Pension coronavirus warning: UK workers to be forced to defer retirement for ‘some years’

The coronavirus outbreak is expected to shed billions off the British economy as stock markets across the world continue their negative downturn because of the pandemic. The London stock market plummeted nearly 11 percent last week and the tumble has continued in spite of the British Government launching new emergency measures in an attempt to salvage the economy from COVID-19 fears. Asked whether the coronavirus could have an impact on pension pots with a strong connection to the stock market, Royal London’s Barry O’Dwyer told the Today Programme: “Most financial advisers will have moved their clients out of equities earlier.

“In fact, if you have invested in a workplace pension, typically, your provider will have moved you out of equities into bonds as you came towards retirement.

“So that shouldn’t happen if people have stuck with the default fund or have taken financial advice.

“But there will be some people and it may well be those people have to replan their retirement, perhaps defer their retirement for a couple of years.”

Last week, the Bank of England cut the base rate by 50 basis points, from 0.75 to 0.25.

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The temporary measure was announced hours before the Chancellor of the Exchequer Rishi Sunak delivered the 2020 Budget.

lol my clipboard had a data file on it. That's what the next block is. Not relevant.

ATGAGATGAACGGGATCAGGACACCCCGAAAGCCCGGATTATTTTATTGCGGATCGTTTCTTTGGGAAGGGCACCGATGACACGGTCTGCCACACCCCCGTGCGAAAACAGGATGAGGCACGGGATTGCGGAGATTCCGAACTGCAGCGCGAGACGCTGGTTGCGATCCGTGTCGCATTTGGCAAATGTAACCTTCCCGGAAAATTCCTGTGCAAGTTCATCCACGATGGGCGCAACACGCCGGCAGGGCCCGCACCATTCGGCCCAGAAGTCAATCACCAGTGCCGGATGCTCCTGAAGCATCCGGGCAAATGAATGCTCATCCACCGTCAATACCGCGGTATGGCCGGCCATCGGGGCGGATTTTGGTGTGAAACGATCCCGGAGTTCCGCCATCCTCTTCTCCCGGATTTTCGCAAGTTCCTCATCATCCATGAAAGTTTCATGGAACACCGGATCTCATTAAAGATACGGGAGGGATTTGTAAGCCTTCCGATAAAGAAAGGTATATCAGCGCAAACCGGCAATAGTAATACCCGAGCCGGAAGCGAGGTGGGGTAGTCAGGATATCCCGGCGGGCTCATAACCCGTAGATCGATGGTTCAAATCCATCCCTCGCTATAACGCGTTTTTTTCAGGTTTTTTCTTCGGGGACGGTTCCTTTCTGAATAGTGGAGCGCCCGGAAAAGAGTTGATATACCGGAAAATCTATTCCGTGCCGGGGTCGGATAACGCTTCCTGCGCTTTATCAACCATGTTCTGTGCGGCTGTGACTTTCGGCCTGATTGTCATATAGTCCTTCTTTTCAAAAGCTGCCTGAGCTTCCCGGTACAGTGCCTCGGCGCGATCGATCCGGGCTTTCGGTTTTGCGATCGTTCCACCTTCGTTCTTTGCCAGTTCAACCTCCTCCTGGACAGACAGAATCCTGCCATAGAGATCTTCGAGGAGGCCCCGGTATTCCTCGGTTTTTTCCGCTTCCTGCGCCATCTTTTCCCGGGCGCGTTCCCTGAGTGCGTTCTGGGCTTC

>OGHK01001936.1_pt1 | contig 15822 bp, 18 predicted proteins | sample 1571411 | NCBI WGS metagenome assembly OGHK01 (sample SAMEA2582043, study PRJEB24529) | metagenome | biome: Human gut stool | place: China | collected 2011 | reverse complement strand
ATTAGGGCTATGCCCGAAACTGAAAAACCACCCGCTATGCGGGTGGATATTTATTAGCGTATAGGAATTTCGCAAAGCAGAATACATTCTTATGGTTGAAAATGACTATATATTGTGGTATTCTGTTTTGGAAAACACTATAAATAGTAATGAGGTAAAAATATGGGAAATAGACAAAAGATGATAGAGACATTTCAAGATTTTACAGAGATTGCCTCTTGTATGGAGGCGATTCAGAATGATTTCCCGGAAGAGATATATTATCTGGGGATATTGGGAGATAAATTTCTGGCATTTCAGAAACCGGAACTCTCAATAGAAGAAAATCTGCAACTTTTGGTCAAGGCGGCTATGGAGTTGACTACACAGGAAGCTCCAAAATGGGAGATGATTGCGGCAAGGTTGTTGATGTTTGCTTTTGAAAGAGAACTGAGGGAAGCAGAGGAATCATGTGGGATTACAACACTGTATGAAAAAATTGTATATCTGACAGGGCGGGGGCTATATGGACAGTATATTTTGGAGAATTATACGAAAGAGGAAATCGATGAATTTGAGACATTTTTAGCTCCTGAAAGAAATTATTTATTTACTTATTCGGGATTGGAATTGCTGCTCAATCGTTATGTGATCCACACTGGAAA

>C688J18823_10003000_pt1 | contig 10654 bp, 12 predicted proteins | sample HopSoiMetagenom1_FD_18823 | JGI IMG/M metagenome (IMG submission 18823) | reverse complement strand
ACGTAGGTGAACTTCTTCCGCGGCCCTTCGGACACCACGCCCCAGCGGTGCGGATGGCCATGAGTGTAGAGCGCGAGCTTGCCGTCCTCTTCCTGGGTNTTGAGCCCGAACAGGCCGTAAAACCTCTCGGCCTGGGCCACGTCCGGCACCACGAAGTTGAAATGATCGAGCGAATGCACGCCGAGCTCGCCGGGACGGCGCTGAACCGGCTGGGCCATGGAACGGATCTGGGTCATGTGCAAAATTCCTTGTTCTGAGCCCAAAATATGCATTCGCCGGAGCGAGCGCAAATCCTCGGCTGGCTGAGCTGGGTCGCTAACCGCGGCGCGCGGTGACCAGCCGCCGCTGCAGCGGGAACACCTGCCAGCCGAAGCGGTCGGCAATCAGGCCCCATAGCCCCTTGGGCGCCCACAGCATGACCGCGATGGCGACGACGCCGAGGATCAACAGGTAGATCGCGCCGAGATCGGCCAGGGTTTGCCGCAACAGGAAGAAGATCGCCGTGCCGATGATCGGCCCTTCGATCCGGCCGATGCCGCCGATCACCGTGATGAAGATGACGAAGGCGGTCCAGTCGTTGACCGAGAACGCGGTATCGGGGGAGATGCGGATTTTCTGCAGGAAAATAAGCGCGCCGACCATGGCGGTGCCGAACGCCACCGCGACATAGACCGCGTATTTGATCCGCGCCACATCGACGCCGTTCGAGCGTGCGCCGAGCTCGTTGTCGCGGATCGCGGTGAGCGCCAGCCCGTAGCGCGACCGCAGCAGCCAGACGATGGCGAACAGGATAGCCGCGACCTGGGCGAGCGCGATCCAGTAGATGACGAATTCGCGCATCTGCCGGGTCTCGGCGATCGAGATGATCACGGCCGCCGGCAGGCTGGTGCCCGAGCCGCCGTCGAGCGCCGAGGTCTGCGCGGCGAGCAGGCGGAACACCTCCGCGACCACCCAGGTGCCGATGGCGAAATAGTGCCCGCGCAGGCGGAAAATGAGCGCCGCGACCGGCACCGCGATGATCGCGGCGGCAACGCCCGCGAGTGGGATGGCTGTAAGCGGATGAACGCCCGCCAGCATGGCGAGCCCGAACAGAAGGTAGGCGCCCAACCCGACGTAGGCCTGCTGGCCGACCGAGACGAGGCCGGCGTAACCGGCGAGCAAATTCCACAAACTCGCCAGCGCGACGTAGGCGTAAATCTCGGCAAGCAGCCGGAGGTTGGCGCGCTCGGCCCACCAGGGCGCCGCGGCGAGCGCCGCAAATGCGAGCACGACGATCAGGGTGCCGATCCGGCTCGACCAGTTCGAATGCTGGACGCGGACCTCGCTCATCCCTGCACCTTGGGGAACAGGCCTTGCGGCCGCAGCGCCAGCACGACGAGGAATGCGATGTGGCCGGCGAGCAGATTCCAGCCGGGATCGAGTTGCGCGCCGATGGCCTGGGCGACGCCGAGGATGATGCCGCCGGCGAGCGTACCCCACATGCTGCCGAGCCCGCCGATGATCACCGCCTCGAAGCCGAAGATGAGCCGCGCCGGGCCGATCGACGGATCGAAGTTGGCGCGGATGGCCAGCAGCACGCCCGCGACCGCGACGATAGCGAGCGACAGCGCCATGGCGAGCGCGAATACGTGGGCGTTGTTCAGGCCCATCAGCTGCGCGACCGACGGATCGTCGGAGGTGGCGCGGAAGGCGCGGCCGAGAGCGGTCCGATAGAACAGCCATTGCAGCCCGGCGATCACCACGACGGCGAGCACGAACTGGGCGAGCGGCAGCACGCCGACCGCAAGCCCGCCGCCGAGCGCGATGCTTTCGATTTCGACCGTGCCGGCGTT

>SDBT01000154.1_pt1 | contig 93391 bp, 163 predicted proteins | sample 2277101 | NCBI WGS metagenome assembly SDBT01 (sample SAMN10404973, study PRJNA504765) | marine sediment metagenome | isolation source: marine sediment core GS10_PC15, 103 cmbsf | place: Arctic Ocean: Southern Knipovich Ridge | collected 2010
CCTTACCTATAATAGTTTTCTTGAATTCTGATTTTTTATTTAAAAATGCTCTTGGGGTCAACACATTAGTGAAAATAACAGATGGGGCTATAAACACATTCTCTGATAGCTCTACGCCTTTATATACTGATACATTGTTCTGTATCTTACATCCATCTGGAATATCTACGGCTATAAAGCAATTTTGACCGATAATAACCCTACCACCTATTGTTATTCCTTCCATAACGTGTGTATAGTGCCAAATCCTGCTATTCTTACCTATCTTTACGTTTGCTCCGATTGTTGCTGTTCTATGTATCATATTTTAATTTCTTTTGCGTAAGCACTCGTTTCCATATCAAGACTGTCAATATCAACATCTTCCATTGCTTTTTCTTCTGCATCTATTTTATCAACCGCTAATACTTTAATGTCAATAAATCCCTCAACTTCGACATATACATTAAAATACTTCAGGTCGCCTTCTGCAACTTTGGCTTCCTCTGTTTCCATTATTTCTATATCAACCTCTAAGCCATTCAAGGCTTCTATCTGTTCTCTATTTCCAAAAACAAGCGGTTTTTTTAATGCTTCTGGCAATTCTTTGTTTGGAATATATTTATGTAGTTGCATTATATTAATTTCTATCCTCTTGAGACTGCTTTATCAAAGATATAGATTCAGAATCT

Steven Cameron, Pensions Director at Aegon commented: “We hope the emergency 0.5 percent cut in the bank’s base rate will support businesses and consumer confidence through the coronavirus crisis.

This should reduce the cost of borrowing for businesses and individuals during what we hope will be a short term period of disruption.

“It does, however, pose particular challenges for those approaching retirement.

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“The recent fall in the stock market will mean those whose pension is primarily invested in stocks and shares will have seen their pension pot fall in value.

“The reduction in interest rates creates a double whammy as annuity rates are also likely to be cut.

“As a result of the pension freedoms, individuals with defined contribution pensions now have flexibility over when they start taking a retirement income and can choose to remain invested, drawing an income, rather than buying an annuity.

“While there is no guarantee around if and when fund values and annuity rates will bounce back, individuals about to retire might want to seek advice on their options, including potentially deferring locking into annuities at a particularly adverse point in time.”


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Responding to a caller concerned about his pension pot because of the coronavirus pandemic, financial adviser Martin Lewis suggested having a “widespread” investment plan may help pensioners and workers approaching pension-age ensure their money is protected.

Mr Lewis said: “Well, if you’ve got a nice widespread you shouldn’t lose it all.

“The most important thing to say is, if you’ve just invested, I hope you’ve invested in the long term.

“That’s what you do when you put money in stocks and shares, it’s a five-years minimum investment.”

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